When limit switch 164 is opened, after receiving hopper 156 becomes full, as described earlier, the drive of delivery drum 36 in feeder unit 10, is stopped immediately. In other words, the delivery of filter rods F from unit 10 is stopped at once. The moment main solenoid valve 58 is closed, after a delay of 2 seconds, following the interruption of the drive of drum 36, sub-solenoid valve 64 is opened. In 3 seconds thereafter, solenoid 64 is closed again. Thus, the feed of compressed air into transport pipe 14 is stopped by closing valve 58 not immediately after, but after a delay of 2 seconds, following the stoppage of the delivery of rods F from unit 10. Therefore, the filter rods delivered from unit 10 into pipe 14 immediately before the end of the compressed air feed, cannot be sucked back toward unit 10, which is on the low-pressure side after valve 58 is closed. In this manner, rods F can be prevented from jamming feeder unit 10, due to being sucked back.

The moment main solenoid valve 58 is closed, moreover, sub-solenoid valve 64 is opened. For 3 seconds thereafter, transport pipe 14 is supplied with compressed air which, lower in volume than the air fed through valve 58, is throttled by throttle valve 66, after flowing through valve 64. Accordingly, the speed of transport of filter rods F located in pipe 14, is quickly but gently reduced, so that the rods can be prevented from impacting violently against one another in the pipe.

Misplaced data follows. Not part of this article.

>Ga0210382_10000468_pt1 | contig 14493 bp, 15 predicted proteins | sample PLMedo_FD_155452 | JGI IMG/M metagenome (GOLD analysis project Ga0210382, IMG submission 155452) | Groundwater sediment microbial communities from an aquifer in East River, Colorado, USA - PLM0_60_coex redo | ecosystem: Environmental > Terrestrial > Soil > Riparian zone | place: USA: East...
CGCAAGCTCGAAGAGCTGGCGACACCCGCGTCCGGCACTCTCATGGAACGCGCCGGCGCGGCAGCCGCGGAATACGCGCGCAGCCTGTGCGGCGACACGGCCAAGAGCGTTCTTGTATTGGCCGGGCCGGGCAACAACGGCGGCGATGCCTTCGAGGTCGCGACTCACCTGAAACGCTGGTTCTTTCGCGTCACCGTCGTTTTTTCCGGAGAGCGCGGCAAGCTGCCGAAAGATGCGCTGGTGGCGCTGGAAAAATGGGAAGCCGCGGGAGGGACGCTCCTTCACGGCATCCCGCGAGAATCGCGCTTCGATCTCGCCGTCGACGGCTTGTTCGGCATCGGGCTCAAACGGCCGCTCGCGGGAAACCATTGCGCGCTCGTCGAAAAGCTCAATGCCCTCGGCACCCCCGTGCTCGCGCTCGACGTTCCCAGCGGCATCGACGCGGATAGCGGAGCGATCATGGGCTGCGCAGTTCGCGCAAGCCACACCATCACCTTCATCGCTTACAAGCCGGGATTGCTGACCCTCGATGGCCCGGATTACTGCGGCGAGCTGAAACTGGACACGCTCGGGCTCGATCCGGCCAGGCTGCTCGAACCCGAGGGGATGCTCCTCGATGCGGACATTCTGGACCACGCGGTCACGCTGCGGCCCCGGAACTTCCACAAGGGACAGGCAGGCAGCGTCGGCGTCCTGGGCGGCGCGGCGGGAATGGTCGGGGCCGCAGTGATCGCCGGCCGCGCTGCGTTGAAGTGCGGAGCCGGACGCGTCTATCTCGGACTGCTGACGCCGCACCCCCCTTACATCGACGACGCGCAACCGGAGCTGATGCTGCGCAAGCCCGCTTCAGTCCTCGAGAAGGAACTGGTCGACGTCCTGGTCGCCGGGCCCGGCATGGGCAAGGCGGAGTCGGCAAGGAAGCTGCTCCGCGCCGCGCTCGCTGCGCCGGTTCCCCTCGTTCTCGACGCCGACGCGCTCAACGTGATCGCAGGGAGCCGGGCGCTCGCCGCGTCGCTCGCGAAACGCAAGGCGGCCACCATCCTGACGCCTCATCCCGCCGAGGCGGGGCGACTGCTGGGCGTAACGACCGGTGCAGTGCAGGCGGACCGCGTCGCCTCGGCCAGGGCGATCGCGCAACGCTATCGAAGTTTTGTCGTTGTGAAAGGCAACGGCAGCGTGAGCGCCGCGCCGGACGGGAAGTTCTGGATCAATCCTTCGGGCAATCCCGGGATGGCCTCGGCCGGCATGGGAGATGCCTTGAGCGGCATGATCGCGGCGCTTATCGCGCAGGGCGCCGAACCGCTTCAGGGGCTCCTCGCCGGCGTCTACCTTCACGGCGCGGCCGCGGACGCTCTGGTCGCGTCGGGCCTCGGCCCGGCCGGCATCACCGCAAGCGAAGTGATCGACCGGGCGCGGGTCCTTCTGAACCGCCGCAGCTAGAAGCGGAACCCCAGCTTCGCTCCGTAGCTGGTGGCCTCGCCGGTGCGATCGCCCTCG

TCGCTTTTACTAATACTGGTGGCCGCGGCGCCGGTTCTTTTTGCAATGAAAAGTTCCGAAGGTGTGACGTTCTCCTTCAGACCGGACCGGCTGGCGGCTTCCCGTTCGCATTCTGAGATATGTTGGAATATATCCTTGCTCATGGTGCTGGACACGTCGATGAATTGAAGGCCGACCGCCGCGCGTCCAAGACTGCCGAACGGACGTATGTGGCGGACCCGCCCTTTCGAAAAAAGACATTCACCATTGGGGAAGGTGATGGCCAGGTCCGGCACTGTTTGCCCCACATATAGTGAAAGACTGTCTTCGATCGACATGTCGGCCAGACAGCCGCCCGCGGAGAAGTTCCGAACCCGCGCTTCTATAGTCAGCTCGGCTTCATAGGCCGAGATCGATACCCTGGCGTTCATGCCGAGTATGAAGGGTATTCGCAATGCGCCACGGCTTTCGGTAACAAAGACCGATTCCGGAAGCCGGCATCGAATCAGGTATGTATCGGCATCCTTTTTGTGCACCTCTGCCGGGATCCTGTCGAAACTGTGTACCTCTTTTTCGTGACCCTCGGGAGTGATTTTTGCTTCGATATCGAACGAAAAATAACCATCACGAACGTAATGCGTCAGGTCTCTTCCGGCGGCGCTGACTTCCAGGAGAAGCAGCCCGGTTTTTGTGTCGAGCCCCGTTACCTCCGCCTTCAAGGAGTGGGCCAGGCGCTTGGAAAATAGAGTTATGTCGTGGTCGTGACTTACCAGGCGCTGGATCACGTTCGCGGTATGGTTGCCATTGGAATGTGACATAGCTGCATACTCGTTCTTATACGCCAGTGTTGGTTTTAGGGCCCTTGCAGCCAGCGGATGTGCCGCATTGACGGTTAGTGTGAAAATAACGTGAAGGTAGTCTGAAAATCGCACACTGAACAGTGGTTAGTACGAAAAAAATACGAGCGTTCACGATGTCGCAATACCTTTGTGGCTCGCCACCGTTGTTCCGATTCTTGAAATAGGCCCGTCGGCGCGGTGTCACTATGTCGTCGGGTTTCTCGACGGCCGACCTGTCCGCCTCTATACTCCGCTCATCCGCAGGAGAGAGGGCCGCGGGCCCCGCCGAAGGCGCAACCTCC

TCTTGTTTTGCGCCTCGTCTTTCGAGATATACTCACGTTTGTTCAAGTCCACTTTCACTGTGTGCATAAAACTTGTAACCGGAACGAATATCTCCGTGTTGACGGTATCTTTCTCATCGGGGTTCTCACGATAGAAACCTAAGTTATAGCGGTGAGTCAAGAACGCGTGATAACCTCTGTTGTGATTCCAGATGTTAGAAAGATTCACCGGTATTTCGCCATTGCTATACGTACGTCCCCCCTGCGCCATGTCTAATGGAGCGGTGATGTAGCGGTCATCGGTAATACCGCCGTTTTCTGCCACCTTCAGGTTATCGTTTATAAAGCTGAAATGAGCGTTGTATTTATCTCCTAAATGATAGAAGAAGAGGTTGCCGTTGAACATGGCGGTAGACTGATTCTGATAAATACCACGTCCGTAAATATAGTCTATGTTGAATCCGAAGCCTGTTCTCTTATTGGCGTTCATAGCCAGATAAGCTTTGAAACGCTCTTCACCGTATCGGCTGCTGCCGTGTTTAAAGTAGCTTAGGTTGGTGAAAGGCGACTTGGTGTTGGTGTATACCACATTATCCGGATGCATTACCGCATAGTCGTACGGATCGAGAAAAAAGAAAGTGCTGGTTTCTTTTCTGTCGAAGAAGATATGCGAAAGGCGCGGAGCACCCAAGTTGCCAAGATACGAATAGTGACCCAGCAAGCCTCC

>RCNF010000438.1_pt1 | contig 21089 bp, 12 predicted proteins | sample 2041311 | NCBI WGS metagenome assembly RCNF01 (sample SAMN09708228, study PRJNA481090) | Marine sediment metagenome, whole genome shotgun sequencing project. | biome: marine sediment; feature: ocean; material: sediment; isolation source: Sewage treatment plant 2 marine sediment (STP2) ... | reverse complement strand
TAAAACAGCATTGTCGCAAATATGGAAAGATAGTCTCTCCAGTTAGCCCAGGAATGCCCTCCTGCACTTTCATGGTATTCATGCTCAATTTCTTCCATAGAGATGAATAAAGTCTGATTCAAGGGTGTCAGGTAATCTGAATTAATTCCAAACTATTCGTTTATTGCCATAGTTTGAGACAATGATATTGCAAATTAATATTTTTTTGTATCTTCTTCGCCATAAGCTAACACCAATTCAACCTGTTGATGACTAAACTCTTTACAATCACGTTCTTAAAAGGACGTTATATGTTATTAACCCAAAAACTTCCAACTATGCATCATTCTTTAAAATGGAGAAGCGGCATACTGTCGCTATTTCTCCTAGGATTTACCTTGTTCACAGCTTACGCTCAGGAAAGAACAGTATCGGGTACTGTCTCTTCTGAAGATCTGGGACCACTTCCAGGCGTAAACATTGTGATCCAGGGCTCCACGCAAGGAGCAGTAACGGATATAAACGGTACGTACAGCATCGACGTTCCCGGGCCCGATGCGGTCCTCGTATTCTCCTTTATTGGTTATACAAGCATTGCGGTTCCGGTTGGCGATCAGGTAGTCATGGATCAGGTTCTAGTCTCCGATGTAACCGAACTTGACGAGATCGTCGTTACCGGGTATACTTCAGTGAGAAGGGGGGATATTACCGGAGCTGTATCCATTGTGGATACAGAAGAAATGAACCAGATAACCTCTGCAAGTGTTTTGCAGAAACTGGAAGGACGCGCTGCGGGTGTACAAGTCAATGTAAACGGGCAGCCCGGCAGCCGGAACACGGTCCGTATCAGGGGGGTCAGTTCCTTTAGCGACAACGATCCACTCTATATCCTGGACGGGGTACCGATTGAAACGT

Meanwhile, the drive of rubber belt 130 in regulating mechanism 104, is stopped in sufficient time for filter rods F in transport pipe 14 to cease being transported, after the delivery of rods F from feeder unit 10 is interrupted. In this embodiment, this delay time is 6.5 seconds. While belt 130 is running, therefore, rods F from pipe 14, received in transport trough 96 of mechanism 104, can be discharged completely from the trough, without staying therein. As can be seen from FIG. 14, moreover, the drive of accelerating rollers 132 is stopped after the interruption of the drive of belt 130. Therefore, rods F, discharged from trough 96, are fed Securely to turnabout unit 140, by rollers 132. Thus, after receiving hopper 156 becomes full, none of rods F stay in the transport path between pipe 14 and rollers 132.